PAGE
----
Pre-Planning Can Pay Off
The Editor’s Opinion Page
“Someday we’re going to get that” is an expression that has been voiced from time immemorial by fire chiefs—in every fire department in the world. The “that,” of course, most likely applies to a landmark church, a row of old frame stores on Main St. or perhaps an oversized factory building that has seen better days.
In days gone by, after predicting that the “that” would eventually go up in flames, a chief would sigh, shrug his shoulders resignedly and change the subject. But today’s chief does more. He points out this target hazard and then explains what he will do, if and when it goes up in flames. A chief can do this because he has studied the building, its contents and exposures, carefully, and then planned his strategy and tactics against the day he might have to try to save it. The process is called a pre-fire plan.
We got to thinking about pre-fire planning on reading the article (on page 22) when it first came in to us. The author, in his opening paragraph notes that the pre-fire plan in his volunteer department stressed the need for extensive mutual aid and took into consideration water supply limitations. These items in the plan made it possible for his department to contain an extensive fire that threatened to wipe out the old business section of town.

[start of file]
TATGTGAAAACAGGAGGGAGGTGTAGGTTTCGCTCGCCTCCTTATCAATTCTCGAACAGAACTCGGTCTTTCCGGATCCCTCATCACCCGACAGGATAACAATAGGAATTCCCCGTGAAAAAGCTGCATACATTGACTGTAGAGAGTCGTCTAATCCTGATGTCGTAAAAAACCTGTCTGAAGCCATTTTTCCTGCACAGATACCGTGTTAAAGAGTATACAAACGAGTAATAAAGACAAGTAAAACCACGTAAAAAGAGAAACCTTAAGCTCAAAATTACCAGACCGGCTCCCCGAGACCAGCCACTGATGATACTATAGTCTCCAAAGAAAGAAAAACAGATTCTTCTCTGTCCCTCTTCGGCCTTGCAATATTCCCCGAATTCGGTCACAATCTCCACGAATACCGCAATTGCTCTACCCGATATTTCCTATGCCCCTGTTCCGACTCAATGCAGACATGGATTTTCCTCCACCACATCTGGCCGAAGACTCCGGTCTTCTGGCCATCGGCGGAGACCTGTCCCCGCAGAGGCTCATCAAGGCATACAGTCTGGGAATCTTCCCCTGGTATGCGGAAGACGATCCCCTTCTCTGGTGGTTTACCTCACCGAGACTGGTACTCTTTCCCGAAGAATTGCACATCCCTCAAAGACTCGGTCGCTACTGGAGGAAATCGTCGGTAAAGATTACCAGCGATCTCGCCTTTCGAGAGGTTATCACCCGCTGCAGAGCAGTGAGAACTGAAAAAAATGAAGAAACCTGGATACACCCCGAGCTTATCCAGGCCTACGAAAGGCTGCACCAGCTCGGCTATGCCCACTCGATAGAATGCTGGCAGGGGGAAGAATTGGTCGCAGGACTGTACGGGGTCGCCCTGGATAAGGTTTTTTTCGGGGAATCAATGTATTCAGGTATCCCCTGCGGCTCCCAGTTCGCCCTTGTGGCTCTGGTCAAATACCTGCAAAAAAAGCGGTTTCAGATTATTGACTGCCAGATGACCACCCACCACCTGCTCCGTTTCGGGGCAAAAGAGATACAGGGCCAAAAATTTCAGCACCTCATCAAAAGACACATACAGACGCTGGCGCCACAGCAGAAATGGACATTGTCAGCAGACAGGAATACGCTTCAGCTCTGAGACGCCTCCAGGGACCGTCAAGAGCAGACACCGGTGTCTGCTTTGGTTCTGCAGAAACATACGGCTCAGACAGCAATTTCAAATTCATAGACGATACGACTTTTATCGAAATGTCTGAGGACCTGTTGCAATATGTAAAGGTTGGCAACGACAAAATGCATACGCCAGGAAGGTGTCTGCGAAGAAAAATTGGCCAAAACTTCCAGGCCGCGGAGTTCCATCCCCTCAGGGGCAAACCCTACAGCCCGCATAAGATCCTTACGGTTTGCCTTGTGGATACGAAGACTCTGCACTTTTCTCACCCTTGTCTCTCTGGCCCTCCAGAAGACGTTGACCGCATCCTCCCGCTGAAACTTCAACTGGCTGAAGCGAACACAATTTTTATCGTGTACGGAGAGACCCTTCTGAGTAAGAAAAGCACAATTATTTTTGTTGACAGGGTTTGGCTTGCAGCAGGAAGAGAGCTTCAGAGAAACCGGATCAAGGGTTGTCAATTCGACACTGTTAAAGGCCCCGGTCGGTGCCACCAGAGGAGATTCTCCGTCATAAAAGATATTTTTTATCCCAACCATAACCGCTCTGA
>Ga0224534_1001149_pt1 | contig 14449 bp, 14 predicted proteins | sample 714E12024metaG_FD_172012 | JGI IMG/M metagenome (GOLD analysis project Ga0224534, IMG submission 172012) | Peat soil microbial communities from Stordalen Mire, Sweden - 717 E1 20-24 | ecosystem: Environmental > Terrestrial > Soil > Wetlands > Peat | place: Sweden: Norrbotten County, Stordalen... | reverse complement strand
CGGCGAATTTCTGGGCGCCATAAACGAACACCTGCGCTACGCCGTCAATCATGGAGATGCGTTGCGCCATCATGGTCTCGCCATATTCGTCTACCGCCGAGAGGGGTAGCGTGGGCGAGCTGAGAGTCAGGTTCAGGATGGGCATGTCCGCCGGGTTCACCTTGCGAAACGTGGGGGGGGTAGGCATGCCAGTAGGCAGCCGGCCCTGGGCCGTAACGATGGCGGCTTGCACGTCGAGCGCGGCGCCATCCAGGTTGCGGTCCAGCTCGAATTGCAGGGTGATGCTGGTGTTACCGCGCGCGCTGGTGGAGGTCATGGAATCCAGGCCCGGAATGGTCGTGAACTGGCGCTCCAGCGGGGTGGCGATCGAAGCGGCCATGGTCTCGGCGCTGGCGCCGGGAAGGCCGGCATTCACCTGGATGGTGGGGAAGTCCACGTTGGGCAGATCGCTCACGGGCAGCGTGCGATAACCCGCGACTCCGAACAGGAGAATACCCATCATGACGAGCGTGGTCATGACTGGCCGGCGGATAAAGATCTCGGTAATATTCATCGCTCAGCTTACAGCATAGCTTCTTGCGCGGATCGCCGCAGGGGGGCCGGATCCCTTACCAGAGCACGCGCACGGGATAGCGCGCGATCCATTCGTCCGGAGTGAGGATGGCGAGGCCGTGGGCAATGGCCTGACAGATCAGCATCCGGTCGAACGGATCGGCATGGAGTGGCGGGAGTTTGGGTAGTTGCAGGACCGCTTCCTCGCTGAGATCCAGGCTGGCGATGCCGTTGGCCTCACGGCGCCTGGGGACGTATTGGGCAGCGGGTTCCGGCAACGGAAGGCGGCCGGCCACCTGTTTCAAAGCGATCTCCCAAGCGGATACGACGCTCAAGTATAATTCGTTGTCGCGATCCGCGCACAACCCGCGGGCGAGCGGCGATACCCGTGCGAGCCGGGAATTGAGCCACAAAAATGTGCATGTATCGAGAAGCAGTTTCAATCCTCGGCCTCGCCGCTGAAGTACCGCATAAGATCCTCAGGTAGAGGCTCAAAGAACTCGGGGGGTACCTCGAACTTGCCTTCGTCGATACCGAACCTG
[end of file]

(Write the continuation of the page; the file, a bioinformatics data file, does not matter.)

Pre-fire plans must, of course, be realistic, and it is interesting to note that “the original pre-fire plan expected all the surrounding buildings to burn much more extensively.” But good tactical placement, adequate mutual aid and an aggressive attack limited the expected loss.
Another point brought out in this article is that a pre-fire plan should be reviewed and updated regularly. Buildings generally remain the same, but the occupants change. Fortunately, in this case, the most recent updating was made just four weeks before the fire. At that time fire fighters found that the building stored large quantities of motor oil, dry gas, ether, antifreeze, and had a repair area loaded with tanks of oxygen and acetylene—quite a witches’ brew.
Pre-fire planning does take in more than the points listed above. Anticipated weather must be considered. A fire fought in the depth of winter has got to be trickier than one fought on a calm spring day. Then there is anticipated available manpower which must be given strong consideration. The list can go on and on.
Actually the points considered in sizing up a real fire are the same in a preplanned fire. But the preplan should be in writing and distributed to all department members.